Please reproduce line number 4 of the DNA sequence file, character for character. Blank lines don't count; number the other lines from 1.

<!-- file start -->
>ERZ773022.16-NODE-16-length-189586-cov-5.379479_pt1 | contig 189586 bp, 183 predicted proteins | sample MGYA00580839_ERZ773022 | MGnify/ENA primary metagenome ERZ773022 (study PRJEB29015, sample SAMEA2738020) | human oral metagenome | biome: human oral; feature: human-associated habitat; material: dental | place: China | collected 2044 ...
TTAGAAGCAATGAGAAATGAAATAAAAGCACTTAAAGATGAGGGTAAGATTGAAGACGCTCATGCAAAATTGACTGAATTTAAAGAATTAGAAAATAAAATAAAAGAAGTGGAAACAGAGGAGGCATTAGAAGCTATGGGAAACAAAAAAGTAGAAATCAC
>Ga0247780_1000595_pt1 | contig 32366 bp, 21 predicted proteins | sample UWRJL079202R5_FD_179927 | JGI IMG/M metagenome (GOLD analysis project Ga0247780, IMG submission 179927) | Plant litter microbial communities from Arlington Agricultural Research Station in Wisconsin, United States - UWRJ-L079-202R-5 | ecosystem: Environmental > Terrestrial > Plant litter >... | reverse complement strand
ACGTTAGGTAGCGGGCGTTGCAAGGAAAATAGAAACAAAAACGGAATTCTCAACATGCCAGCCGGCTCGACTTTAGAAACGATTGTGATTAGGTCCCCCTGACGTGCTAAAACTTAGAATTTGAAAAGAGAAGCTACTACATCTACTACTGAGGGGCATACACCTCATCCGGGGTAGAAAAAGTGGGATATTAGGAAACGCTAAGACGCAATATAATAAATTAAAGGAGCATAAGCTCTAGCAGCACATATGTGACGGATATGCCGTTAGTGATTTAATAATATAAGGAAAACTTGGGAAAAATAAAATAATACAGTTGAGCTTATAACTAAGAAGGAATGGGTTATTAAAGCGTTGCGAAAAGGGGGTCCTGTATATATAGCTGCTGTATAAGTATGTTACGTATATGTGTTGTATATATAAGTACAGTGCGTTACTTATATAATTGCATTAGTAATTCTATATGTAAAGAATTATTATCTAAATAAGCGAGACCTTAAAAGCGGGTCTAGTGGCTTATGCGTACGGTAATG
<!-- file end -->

ACGTTAGGTAGCGGGCGTTGCAAGGAAAATAGAAACAAAAACGGAATTCTCAACATGCCAGCCGGCTCGACTTTAGAAACGATTGTGATTAGGTCCCCCTGACGTGCTAAAACTTAGAATTTGAAAAGAGAAGCTACTACATCTACTACTGAGGGGCATACACCTCATCCGGGGTAGAAAAAGTGGGATATTAGGAAACGCTAAGACGCAATATAATAAATTAAAGGAGCATAAGCTCTAGCAGCACATATGTGACGGATATGCCGTTAGTGATTTAATAATATAAGGAAAACTTGGGAAAAATAAAATAATACAGTTGAGCTTATAACTAAGAAGGAATGGGTTATTAAAGCGTTGCGAAAAGGGGGTCCTGTATATATAGCTGCTGTATAAGTATGTTACGTATATGTGTTGTATATATAAGTACAGTGCGTTACTTATATAATTGCATTAGTAATTCTATATGTAAAGAATTATTATCTAAATAAGCGAGACCTTAAAAGCGGGTCTAGTGGCTTATGCGTACGGTAATG